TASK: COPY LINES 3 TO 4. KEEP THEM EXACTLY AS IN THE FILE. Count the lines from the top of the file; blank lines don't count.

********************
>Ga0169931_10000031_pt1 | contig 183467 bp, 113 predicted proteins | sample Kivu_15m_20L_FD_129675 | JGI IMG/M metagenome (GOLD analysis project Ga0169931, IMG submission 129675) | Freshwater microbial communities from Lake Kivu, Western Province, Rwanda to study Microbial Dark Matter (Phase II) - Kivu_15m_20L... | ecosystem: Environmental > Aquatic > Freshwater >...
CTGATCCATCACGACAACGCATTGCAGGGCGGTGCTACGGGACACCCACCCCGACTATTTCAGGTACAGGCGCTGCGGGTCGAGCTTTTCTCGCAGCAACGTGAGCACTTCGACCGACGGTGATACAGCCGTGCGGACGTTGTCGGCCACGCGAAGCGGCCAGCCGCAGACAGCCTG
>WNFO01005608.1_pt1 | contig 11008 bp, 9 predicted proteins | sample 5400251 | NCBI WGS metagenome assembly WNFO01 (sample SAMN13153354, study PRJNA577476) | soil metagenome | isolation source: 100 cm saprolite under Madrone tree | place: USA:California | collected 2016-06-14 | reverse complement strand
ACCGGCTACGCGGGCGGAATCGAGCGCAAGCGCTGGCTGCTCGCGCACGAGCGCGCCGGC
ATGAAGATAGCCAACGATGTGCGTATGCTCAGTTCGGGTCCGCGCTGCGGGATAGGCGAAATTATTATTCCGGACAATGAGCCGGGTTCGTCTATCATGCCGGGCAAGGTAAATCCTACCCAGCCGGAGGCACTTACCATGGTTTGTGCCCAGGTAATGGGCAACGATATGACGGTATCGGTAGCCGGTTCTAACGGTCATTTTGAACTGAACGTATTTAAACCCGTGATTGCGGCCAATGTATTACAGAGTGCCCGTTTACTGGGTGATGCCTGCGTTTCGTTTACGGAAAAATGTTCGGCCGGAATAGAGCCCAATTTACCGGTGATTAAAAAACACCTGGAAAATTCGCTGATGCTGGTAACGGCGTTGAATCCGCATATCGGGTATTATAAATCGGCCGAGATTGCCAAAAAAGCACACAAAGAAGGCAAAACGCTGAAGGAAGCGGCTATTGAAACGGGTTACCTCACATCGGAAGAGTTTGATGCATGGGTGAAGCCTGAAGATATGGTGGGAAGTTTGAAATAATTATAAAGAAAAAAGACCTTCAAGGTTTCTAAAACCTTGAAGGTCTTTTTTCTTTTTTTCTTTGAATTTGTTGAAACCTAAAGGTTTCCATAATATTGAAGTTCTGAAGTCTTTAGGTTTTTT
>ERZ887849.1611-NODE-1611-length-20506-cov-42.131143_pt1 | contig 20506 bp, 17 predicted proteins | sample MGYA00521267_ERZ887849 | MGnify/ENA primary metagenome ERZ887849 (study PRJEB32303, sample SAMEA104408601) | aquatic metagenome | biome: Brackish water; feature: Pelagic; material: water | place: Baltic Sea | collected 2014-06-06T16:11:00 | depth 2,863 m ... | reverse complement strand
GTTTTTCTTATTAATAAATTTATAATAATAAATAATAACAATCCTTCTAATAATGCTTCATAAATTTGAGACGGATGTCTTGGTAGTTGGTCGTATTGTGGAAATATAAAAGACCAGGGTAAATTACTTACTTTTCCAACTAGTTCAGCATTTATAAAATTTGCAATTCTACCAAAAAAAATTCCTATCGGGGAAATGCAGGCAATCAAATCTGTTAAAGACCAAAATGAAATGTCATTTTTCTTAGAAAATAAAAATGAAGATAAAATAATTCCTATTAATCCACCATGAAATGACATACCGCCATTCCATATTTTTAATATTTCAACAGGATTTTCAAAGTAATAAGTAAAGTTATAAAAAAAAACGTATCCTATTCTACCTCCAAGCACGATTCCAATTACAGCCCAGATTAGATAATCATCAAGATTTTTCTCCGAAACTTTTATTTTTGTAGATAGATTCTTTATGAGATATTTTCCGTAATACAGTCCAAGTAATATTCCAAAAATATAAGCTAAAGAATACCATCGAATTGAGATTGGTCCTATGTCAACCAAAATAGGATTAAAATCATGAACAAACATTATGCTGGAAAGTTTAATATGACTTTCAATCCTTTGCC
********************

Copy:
>WNFO01005608.1_pt1 | contig 11008 bp, 9 predicted proteins | sample 5400251 | NCBI WGS metagenome assembly WNFO01 (sample SAMN13153354, study PRJNA577476) | soil metagenome | isolation source: 100 cm saprolite under Madrone tree | place: USA:California | collected 2016-06-14 | reverse complement strand
ACCGGCTACGCGGGCGGAATCGAGCGCAAGCGCTGGCTGCTCGCGCACGAGCGCGCCGGC